Time and the Conways

August 9, 2009

Saw this show at the National the other day, and although i’ve never written a review before, there are some thoughts I’d like to share. (Spoilers ahead)

Overall, I was quite impressed by the acting. Playing old people is something I’ve done a bit of this year, and so it was interesting to see the actors handle playing the same characters in their 20s and then in their 40s. There was a mix of quite bold characterisation on the one hand, particularly from Hattie Morahan and Mark Dexter, compared to the the more subtle performances of say Paul Ready or Alistair Petrie and I think the latter was on the whole more succesful; the play itself isn’t exactly subtle, so I think it needed that grounding that some of the performers gave it. Saying that, I found the first appearance of the older Kay (Hattie Morahan) incredibly sad: just seeing the effect that time had had on the enthusiastic young girl of act 1, turning her into a bitter, cynical, self-loathing Thatcher-alike of act 2 had quite an effect on me.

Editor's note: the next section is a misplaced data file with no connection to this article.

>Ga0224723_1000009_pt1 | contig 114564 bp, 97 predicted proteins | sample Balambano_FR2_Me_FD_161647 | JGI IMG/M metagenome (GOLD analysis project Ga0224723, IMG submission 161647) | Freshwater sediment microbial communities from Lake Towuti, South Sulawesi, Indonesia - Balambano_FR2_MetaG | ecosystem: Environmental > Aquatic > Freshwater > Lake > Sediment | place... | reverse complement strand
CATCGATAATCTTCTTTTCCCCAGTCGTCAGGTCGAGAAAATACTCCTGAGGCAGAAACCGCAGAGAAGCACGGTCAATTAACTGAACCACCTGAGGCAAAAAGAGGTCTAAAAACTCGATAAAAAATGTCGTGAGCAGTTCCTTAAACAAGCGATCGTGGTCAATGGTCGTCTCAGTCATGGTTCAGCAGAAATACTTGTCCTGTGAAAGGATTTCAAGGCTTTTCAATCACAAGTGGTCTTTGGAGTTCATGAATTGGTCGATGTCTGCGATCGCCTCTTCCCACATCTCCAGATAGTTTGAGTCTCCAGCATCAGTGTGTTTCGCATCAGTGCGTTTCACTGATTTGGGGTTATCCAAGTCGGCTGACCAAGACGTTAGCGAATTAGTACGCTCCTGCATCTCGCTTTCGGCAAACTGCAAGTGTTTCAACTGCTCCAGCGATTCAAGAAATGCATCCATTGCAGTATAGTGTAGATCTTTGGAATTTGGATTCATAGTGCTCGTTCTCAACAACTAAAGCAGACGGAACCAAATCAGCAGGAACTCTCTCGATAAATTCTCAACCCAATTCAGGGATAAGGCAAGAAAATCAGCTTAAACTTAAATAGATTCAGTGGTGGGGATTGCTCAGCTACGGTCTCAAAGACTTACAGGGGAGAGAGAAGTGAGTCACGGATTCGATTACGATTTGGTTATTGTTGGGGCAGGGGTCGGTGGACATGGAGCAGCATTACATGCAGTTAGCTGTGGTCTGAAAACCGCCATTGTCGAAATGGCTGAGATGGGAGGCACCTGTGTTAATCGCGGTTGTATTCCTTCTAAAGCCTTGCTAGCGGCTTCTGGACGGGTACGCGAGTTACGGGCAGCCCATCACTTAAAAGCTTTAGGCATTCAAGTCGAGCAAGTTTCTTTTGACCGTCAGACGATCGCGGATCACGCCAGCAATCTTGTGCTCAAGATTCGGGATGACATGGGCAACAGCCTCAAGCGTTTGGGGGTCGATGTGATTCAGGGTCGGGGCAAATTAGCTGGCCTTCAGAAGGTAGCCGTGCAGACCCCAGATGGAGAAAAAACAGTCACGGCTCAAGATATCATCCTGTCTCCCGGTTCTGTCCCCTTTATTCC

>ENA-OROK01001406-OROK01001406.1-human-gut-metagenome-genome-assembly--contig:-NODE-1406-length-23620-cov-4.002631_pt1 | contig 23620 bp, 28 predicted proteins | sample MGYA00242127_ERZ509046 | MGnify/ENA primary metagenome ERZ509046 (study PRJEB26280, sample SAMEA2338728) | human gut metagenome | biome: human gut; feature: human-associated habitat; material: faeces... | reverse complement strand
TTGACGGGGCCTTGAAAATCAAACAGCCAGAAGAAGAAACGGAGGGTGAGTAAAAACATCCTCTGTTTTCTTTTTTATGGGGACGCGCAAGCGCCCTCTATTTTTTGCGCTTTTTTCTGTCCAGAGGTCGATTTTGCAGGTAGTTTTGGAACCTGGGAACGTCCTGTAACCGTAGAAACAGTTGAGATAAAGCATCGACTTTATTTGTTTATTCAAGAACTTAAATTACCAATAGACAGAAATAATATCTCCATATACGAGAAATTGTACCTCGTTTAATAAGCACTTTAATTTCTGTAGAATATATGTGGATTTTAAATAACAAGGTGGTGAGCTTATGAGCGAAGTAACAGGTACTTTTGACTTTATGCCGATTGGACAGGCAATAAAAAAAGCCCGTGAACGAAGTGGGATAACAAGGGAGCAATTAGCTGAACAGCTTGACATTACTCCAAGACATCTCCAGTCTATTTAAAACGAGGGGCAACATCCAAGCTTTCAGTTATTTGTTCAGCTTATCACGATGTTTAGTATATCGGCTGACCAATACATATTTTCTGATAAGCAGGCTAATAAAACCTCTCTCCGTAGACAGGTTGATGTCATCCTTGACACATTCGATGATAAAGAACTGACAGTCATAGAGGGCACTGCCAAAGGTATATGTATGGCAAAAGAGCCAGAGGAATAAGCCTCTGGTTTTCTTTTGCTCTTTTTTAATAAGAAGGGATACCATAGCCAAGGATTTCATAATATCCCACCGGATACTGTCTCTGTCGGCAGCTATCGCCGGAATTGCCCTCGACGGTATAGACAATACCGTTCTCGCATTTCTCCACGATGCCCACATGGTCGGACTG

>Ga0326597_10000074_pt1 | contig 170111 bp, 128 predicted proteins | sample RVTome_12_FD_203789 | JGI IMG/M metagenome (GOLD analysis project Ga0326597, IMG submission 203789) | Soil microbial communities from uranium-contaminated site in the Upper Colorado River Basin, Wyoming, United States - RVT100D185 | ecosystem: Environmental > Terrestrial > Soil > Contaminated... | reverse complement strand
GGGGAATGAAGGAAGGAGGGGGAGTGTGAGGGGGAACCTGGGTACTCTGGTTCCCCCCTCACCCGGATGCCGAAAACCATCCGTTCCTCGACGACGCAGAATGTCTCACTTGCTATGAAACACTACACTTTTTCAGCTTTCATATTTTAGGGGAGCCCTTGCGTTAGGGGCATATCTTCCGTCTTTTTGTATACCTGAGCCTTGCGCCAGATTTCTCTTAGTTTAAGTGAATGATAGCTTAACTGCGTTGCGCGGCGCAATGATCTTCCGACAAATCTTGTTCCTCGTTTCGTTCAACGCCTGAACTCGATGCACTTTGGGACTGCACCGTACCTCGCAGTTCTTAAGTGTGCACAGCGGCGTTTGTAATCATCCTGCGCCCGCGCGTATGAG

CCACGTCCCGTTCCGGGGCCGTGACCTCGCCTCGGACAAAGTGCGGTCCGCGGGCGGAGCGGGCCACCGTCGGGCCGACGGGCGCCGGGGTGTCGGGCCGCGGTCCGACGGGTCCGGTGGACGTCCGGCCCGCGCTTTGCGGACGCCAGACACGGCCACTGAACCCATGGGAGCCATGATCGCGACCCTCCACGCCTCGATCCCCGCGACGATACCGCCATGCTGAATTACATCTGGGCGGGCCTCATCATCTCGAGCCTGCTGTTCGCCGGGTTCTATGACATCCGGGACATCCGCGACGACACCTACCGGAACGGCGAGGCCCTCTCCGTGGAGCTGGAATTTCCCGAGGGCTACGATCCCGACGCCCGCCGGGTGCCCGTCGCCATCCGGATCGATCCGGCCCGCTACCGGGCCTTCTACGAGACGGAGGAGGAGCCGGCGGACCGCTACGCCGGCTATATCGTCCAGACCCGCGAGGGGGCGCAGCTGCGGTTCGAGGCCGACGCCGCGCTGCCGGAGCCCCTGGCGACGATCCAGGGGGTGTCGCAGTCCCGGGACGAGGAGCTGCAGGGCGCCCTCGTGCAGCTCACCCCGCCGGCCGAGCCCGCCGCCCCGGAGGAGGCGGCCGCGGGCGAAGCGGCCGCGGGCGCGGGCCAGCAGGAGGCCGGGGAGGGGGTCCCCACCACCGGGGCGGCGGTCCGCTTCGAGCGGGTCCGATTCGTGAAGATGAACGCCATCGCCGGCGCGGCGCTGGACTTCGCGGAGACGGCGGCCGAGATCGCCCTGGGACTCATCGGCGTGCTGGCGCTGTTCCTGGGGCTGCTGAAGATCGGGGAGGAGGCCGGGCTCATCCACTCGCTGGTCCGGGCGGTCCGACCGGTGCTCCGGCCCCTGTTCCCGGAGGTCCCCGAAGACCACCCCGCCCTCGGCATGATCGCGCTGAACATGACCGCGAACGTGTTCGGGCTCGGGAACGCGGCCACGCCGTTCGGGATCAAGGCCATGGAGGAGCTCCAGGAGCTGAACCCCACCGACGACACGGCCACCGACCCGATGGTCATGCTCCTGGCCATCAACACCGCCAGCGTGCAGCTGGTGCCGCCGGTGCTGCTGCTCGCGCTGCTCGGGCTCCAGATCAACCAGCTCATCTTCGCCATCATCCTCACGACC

The main problem I had with the play was its structure. I didn’t have a problem with the central device of showing the same family at different points in their history – it’s a familiar device today but I wasn’t expecting it from a JB Priestley play and so was pleasantly surprised. I went along with it, enjoying the acting and the changing characters, but once we’d been introduced to all the characters again, the play just ran out of steam, treading over the same ground and drawing out the ending. And the 3rd act, which returned us to the earlier time period, was far too long and filled with far too much sledgehammer dramatic irony and very few things we didn’t already know.

And the production itself was odd. This was the fourth Rupert Goold show i’ve seen, and with each one I become less impressed. The thing which made Macbeth so fantastic – namely a strong concept for the production which served and gave new meaning to the play – seems to have faded to a few tacked-on theatrical gimmicks. For ‘Six Characters’ the crazy tricks worked, because it is a crazy kind of play; for King Lear some of the ideas worked, some didn’t, because they didn’t make any sense to either the production or the play. But here, we have a pretty bog-standard drawing room affair with some theatrical gimmickry at the end of each act. Yes, they look good, but what are they adding to the play? Not much, I would argue.

So, in summary: a bizarre production of a dated, overlong and clunky play was saved by some solid performances. Which was enough for me to enjoy for the most part.